Tiny snails called Cremnoconchus that inhabit several waterfalls here face a new threat: tourism. “Each waterfall that houses Cremnoconchus is associated with a distinct species, such as Cremnoconchus agumbensis, which is found only in a single waterfall in Agumbe Ghat,” says Aravind Madhyastha, a senior fellow at the Ashoka Trust for Research in Ecology and Environment (Atree), and a member of IUCN’s Mollusc Specialist Group.
The frequent littering and use of shampoos and soaps by tourists who frequent these waterfalls, as road connectivity improves, can affect the fragile conditions in which these molluscs live and eventually wipe out a species entirely. And we would likely never know.
Interestingly, human bias is a fairly big hurdle in the matter of tracing species and extinctions. “There is quite a comprehensive database of butterflies in India today, but these are charismatic species that are large and attractive. More mundane species such as leaf hoppers are often overlooked,” says Yeshwanth HM, who heads the collections facility at the National Centre for Biological Sciences (NCBS), Bengaluru.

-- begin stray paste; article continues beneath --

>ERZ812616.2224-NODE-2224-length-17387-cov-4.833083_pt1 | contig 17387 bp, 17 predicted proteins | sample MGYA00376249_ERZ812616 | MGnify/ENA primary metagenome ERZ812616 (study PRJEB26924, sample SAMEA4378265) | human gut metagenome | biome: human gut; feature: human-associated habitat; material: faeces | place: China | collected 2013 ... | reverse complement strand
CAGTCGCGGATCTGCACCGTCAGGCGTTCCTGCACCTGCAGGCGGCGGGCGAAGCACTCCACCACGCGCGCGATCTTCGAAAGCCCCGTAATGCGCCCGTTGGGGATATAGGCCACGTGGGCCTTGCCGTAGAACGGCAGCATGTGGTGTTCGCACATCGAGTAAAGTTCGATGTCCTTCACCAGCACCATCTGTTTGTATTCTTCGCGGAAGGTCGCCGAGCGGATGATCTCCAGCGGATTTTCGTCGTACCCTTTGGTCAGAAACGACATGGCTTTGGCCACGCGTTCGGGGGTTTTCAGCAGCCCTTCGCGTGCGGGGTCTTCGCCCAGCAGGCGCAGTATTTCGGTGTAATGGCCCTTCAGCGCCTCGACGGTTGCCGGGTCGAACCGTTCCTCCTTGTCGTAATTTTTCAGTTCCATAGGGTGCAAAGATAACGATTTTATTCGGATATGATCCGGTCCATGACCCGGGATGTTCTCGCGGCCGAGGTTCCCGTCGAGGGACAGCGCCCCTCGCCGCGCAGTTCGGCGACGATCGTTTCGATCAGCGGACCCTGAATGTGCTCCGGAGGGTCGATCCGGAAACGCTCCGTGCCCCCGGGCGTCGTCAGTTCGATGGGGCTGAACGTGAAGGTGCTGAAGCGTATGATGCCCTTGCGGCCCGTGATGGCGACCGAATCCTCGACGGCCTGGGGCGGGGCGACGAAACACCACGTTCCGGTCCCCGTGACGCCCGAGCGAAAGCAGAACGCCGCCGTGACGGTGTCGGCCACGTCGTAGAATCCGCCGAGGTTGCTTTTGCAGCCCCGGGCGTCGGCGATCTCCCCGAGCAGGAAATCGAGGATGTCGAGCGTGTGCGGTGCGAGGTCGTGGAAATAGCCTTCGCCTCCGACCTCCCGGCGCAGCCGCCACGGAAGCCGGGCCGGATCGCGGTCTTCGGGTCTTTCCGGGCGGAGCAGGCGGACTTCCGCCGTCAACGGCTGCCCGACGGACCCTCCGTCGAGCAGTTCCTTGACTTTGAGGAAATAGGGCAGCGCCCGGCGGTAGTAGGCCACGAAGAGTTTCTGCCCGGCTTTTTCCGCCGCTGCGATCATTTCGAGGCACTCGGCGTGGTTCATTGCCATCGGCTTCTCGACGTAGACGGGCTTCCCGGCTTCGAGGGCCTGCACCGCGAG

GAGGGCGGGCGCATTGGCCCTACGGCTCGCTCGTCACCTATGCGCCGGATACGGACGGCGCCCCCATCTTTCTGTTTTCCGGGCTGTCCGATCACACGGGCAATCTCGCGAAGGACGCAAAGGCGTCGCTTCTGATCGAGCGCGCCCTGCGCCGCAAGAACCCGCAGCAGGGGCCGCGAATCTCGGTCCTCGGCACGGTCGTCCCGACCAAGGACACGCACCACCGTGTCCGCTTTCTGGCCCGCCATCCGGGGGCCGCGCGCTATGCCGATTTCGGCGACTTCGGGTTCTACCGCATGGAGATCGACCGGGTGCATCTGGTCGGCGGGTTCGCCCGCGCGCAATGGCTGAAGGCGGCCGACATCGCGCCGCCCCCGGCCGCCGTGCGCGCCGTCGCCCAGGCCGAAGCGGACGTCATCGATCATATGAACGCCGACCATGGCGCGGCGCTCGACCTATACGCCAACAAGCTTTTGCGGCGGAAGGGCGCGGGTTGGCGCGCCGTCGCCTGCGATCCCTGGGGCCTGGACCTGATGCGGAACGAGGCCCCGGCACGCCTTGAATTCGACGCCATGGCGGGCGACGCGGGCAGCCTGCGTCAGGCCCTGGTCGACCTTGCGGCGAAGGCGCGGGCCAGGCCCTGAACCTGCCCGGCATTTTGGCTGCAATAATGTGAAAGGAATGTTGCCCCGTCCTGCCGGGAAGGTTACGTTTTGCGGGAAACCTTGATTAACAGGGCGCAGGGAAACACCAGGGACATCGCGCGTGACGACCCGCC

Leafhoppers, meanwhile, are crucial indicators of the overall health of an ecosystem. Their abundance or absence can signal environmental change such as rising temperatures.
Bias even affects the specialisations that biologists pick too. It would help to have more — a lot more — taxonomists, says Madhyastha of Atree, but sadly this is seen as an out-of-date specialisation, when it really isn’t. “Taxonomy is a fundamental part of conservation. It needs to be given the importance and funding it deserves.”
For the benefit of future generations, we need to build a strong foundation for comparative biology, says entomologist John Ascher, an assistant professor with the department of biological sciences at the National University of Singapore. This can be done by better supporting museums, encouraging more taxonomic experts and setting up bioinformatics portals for shared information. “Only with an improved taxonomic and biogeographic foundation in place can we hope to address serious conservation and policy issues such as food security, for instance,” Ascher says.
Meanwhile, a good first step is the preservation of rich ecosystems. As Madhyastha puts it, that way we can discover new creatures in micro-hotspots, and learn more about them, our planet, and our impact on both, instead of discovering them on shelves and in jars, when they can no longer tell us much at all.